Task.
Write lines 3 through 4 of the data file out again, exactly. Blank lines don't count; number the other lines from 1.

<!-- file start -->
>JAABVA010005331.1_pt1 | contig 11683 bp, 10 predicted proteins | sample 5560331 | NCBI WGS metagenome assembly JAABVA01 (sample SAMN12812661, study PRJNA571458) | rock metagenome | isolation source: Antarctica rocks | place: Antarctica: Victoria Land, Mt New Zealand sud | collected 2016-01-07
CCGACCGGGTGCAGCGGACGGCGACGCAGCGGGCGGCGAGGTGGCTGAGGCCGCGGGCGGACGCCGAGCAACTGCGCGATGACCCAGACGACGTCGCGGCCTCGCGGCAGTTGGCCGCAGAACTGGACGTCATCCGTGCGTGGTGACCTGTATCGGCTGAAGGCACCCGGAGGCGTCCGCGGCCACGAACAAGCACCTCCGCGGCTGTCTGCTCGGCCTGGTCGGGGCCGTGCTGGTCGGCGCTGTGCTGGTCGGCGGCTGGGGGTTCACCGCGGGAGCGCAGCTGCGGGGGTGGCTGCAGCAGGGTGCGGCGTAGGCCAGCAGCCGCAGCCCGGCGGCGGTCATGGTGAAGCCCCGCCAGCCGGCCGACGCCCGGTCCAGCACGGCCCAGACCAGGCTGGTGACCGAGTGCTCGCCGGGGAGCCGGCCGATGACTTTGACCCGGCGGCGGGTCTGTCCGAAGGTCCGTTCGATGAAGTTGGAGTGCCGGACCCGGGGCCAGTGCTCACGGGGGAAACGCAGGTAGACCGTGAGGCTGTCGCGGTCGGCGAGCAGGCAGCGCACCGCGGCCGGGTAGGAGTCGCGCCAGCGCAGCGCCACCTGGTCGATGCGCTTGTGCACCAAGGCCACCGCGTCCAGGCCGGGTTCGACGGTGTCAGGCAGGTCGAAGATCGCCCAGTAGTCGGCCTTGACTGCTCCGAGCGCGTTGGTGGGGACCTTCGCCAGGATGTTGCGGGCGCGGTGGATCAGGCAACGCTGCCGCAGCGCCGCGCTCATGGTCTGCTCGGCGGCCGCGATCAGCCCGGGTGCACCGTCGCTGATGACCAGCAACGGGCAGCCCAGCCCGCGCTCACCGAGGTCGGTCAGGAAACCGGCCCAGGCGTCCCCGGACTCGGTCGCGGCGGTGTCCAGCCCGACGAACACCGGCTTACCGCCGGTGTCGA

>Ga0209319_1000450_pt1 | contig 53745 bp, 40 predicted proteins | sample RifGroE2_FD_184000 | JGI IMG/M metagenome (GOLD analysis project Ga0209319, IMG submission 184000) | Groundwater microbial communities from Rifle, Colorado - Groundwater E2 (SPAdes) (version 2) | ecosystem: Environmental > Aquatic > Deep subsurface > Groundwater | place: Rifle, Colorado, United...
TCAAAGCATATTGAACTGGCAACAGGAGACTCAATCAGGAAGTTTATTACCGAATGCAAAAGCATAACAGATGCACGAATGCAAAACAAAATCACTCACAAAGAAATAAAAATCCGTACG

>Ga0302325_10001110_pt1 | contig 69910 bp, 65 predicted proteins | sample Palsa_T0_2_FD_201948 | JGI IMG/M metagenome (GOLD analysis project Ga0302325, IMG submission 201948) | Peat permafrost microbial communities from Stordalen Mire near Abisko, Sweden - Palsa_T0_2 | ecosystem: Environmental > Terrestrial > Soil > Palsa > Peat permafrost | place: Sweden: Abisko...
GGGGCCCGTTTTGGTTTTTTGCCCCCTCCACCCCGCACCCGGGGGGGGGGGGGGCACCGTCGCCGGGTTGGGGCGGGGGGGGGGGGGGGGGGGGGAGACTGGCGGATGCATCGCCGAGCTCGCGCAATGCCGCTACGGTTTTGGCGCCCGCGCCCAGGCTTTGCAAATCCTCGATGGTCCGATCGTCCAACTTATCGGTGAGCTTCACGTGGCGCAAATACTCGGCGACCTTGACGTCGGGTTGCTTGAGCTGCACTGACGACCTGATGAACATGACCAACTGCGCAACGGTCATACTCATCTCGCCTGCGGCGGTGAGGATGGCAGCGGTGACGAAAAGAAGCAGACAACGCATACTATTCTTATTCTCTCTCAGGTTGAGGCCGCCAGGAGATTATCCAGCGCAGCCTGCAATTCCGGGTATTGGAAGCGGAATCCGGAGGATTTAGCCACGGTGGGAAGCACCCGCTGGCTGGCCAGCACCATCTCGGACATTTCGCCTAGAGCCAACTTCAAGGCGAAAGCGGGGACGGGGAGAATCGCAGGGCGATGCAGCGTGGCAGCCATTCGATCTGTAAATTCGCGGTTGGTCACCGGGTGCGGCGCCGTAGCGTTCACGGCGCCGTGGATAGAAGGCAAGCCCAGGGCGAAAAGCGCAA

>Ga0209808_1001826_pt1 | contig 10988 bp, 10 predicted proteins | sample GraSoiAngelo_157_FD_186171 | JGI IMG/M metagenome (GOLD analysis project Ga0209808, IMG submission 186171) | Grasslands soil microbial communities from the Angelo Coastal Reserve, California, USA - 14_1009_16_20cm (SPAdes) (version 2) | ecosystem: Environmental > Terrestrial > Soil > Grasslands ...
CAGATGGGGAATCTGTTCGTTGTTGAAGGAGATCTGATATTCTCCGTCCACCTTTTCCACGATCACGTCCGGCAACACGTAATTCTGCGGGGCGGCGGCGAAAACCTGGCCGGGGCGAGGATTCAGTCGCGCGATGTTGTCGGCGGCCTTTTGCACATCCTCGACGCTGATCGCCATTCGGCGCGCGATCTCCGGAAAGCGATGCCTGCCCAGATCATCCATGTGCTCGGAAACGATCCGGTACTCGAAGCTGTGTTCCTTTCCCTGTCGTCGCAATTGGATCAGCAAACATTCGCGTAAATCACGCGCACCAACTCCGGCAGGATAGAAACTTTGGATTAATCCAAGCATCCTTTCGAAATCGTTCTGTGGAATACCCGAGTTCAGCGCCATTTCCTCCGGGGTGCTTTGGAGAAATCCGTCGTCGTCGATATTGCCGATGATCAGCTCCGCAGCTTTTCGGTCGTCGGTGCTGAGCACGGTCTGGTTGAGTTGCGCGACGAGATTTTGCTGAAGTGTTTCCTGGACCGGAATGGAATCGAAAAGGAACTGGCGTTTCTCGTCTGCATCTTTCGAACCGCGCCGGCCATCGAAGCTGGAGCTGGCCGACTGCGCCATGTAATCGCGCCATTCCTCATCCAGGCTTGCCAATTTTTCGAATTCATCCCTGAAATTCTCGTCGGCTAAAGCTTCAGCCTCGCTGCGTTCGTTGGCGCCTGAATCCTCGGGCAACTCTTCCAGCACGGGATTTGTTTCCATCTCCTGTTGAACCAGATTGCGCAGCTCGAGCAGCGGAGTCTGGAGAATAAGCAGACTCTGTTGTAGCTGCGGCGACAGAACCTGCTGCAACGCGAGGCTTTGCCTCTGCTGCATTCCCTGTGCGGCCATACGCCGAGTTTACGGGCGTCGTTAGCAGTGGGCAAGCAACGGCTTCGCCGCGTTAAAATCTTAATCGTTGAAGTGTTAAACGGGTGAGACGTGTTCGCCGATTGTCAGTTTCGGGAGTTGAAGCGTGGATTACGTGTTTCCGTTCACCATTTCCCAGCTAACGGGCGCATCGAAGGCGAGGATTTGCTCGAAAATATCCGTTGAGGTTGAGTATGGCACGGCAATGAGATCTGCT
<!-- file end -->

>Ga0209319_1000450_pt1 | contig 53745 bp, 40 predicted proteins | sample RifGroE2_FD_184000 | JGI IMG/M metagenome (GOLD analysis project Ga0209319, IMG submission 184000) | Groundwater microbial communities from Rifle, Colorado - Groundwater E2 (SPAdes) (version 2) | ecosystem: Environmental > Aquatic > Deep subsurface > Groundwater | place: Rifle, Colorado, United...
TCAAAGCATATTGAACTGGCAACAGGAGACTCAATCAGGAAGTTTATTACCGAATGCAAAAGCATAACAGATGCACGAATGCAAAACAAAATCACTCACAAAGAAATAAAAATCCGTACG